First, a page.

Whether Evanston residents like it or not, a police outpost has been built in Evanston Plaza’s Dominick’s grocery store, 1910 Dempster St., and will soon be staffed by city police officers.
Located on the northeast side of the store, the outpost was built in response to reportedly high rates of juvenile liquor theft and theft-related violence in and around Dominick’s. Evanston Police Chief Richard Eddington has said that his goal in approving the outpost’s construction was to create a sufficient deterrent to prevent local youth from making poor decisions that might lead to a criminal record.
. Some neighbors and have complained that the outpost would make the area seem dangerous and unattractive to potential home buyers and businesses, and some have decried using taxpayer money to staff an outpost located in a private business. Yet others welcome the added security, hoping it might bring increased stability to the plaza.
But at the second forum held in as many weeks to discuss the new outpost, the conversation turned to the process that lead to the outpost’s approval, and some residents complained that the matter was decided without public discussion or consent.
“This [meeting] should have happened a month ago,” said 2nd Ward resident and local business owner Dickelle Fonda. “The permit was requested on the 22 of June, it was approved on the 20 of July. The only public meetings we have had are tonight and last Wednesday…We have not had an opportunity to speak about this, no matter how people feel about it.”
Eddington said that the decision to build the outpost was made because he felt that dialogue had broken down between Dominick’s and the neighborhood, and that waiting for a different plan or agreement might take too long.
“One of the reasons that the decision was made by me at the time it was made, I was under the impression that there was no longer relevant dialogue between the community and the corporation,” Eddington said, addressing meeting attendees. “Now whether that’s right or whether that’s wrong, I’m not here to say. What I am here to say is that once that dialogue terminated, I felt I was in a position to have to make a decision that would have a relevant impact on our young people right away.”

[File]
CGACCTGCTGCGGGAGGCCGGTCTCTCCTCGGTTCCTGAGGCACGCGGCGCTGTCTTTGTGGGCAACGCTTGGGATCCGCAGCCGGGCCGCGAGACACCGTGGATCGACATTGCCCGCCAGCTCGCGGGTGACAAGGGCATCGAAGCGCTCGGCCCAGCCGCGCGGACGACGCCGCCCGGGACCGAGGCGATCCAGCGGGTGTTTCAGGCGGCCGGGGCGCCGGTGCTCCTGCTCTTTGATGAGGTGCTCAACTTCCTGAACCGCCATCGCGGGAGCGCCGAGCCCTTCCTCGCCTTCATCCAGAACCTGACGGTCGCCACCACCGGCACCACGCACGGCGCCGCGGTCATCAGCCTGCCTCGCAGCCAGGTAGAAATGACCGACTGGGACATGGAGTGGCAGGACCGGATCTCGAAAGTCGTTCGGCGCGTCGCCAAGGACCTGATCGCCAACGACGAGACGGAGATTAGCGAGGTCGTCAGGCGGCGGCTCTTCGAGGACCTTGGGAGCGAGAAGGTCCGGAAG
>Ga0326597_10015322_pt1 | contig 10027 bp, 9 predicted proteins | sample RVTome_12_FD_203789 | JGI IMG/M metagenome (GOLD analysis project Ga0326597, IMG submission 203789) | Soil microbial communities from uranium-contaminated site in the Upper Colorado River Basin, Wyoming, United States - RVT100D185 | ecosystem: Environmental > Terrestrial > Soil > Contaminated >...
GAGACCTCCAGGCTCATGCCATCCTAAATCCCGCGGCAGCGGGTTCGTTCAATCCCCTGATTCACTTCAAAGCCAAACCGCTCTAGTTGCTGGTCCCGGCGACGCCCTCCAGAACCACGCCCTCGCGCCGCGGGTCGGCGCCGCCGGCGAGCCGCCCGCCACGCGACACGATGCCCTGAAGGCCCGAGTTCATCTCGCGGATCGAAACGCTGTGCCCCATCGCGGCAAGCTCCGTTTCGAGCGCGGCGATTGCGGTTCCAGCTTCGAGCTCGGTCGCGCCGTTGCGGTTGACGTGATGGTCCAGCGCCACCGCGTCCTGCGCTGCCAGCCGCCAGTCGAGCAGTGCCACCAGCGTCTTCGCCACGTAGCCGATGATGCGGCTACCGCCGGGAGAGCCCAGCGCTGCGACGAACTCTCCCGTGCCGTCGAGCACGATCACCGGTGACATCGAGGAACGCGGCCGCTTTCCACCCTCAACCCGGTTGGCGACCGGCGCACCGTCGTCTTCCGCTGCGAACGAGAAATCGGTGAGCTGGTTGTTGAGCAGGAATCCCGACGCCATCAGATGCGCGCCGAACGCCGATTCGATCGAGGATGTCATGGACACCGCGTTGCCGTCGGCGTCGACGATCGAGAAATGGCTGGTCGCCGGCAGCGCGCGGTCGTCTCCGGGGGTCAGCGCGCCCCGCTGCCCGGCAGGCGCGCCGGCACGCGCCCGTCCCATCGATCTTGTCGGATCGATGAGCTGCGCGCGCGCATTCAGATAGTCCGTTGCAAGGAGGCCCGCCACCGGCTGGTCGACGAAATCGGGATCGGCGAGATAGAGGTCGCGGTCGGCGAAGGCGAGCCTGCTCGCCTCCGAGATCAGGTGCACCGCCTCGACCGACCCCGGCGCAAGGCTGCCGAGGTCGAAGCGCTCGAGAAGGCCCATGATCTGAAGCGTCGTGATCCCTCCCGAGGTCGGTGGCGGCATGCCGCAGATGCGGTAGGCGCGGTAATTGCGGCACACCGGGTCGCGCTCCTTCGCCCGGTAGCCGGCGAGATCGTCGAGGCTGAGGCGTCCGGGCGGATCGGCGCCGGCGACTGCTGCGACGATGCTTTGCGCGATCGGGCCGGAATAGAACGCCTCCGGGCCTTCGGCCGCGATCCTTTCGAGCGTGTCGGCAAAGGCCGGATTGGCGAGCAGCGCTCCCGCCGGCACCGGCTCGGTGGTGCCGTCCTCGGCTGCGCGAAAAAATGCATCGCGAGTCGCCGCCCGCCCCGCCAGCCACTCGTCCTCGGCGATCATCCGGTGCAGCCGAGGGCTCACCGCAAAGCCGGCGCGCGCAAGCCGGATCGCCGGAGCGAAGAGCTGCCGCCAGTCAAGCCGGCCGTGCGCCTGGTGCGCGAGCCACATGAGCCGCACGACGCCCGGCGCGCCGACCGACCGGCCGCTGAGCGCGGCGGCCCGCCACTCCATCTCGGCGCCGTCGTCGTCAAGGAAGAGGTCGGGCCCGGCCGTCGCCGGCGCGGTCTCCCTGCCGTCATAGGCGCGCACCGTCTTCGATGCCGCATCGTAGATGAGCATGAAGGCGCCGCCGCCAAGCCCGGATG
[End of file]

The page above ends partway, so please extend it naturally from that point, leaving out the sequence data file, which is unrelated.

Later on, Eddington responded to resident’s concerns that the decision process lacked transparency.
“I am sensitive to what they’re saying,” Eddington said. “But Evanston is very process oriented. We’re not really warmed up until the fourth or fifth meeting. Corporate America says ‘hey, we’ve got 45 minutes, let’s make a decision.’ And we’re taken aback at the speed at which decisions come. Dominick’s is taken aback, saying, ‘you want us to have executives out here how long to talk about what?’ It became clear to me that we were talking across purposes. That it wasn’t going to improve. I would like to have a solution in place when the children come back to school that would at least help.”
Evanston resident Jevoid Simmons said that the discussion should not have depended upon Dominick’s representative’s willingness to participate, and should have focused on the opinion of Evanston residents.
“The dialogue wasn’t finished because it wasn’t finished here,” Simmons said. “Really, I feel that this entire process is lacking in transparency. I think the corporation felt that the dialogue was finished and that it was time to move forward. For me, the dialogue was never with them. The dialogue is with [the city].”
Dominick’s reportedly initially approached the city about creating a police outpost inside the store after one or more of its security personnel were injured in alcohol theft related incidents. Dominick’s shouldered all costs for the outpost’s construction.
Simmons also said that a police outpost would not adequately address the plaza’s problems and that other approaches should have been explored first.
Kai Joy, an Evanston resident and security consultant who spoke during a citizen comment portion of Thursday’s meeting, said that his evaluation of Evanston Plaza concluded that the shopping center needed some additional form of crime deterrent and that the new outpost might suffice, though he added that other methods of increasing security presence might work, as well.
Eddington has said several times that he is not married to the idea of police outpost, calling it an “interim solution.” He said that police would regularly analyze the area’s crime statistics to determine the outpost’s impact, and that the department could move in a different direction should it prove ineffective.
Eddington has previously stated that the outpost will not always have a police presence, but that it will be manned “frequently and periodically” throughout the day.
According to police statistics provided by Eddington at Thursday’s meeting, in 2010 there were 183 reported incidents at the Evanston Plaza Dominick’s, including 88 for theft, 2 for assault, 2 for battery, 22 for disturbances and 2 for disorderly conduct. Illinois Rep. Robyn Gabel (D-18th) said Dominick’s denied her request for the corporation’s crime statistics on the same store.
No Dominick's representatives were present at Thursday's meeting.
The Evanston Police Department also has an outpost at 633 Howard St., though it is located in its own storefront.